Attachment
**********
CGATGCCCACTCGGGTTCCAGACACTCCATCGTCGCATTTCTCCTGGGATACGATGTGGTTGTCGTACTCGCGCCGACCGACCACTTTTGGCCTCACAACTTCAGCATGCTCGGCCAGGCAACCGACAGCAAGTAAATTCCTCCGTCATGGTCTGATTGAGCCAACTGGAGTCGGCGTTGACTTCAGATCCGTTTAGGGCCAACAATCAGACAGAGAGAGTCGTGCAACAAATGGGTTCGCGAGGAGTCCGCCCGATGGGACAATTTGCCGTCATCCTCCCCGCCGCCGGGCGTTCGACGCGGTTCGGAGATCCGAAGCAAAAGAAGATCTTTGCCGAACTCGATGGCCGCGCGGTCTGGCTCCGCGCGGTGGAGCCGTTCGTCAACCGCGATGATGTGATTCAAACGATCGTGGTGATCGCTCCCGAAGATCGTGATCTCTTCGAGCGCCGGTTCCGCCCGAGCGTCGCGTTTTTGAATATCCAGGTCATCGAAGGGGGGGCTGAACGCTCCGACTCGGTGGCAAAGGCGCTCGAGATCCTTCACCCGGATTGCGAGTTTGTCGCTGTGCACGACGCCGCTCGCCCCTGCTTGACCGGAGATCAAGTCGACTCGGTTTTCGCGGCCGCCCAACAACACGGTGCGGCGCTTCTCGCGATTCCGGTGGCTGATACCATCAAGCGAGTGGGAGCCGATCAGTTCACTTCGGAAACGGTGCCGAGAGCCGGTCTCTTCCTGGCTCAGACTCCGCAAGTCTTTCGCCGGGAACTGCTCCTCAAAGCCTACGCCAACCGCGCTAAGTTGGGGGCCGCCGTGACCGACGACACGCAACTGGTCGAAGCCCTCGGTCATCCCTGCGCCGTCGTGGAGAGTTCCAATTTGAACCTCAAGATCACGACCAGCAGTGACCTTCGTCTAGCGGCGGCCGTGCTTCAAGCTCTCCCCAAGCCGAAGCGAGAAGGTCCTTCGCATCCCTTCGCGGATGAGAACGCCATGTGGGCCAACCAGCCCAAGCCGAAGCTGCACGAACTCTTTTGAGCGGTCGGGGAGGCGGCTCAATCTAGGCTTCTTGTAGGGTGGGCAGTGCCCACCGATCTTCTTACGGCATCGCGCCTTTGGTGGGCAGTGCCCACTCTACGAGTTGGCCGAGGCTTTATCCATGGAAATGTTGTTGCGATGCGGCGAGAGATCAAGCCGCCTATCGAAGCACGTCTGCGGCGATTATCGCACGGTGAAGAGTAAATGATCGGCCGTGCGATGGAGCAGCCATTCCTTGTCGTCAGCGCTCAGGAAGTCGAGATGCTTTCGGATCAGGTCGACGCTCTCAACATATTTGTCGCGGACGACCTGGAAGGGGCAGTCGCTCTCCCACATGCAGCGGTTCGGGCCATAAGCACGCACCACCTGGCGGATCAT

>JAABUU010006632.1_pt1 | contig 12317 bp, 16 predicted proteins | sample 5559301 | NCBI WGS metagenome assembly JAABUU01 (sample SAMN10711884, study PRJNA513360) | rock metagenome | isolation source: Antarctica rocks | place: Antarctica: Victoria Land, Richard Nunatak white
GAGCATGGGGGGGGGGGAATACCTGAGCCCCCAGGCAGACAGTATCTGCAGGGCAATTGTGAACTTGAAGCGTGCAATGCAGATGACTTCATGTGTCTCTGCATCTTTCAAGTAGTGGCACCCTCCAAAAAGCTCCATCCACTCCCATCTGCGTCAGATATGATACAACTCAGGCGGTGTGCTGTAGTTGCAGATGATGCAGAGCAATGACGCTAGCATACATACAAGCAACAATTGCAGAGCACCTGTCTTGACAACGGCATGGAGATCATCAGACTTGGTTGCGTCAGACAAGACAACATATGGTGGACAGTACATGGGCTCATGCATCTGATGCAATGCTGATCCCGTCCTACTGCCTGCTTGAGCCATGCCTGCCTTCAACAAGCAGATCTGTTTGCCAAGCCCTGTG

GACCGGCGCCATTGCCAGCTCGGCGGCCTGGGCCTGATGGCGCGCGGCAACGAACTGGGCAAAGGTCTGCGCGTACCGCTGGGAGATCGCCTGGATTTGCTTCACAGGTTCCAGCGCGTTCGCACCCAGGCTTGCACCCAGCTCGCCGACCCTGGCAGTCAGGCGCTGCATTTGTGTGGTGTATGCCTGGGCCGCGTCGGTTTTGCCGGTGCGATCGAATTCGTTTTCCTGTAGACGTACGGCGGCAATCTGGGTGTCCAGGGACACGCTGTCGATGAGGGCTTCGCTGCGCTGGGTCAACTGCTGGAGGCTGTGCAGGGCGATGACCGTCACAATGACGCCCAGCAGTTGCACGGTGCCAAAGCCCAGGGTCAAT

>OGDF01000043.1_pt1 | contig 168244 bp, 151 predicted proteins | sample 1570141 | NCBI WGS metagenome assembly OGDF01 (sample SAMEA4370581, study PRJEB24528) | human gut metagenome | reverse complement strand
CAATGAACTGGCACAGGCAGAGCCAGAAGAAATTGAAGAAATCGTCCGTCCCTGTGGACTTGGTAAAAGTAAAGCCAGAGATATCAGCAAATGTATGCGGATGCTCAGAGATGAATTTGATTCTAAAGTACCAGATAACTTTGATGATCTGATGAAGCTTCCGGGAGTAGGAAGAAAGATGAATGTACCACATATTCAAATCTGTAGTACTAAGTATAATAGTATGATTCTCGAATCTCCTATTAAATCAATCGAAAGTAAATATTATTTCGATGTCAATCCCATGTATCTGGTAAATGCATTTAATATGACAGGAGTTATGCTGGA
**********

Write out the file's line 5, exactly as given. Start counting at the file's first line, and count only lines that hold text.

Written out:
>OGDF01000043.1_pt1 | contig 168244 bp, 151 predicted proteins | sample 1570141 | NCBI WGS metagenome assembly OGDF01 (sample SAMEA4370581, study PRJEB24528) | human gut metagenome | reverse complement strand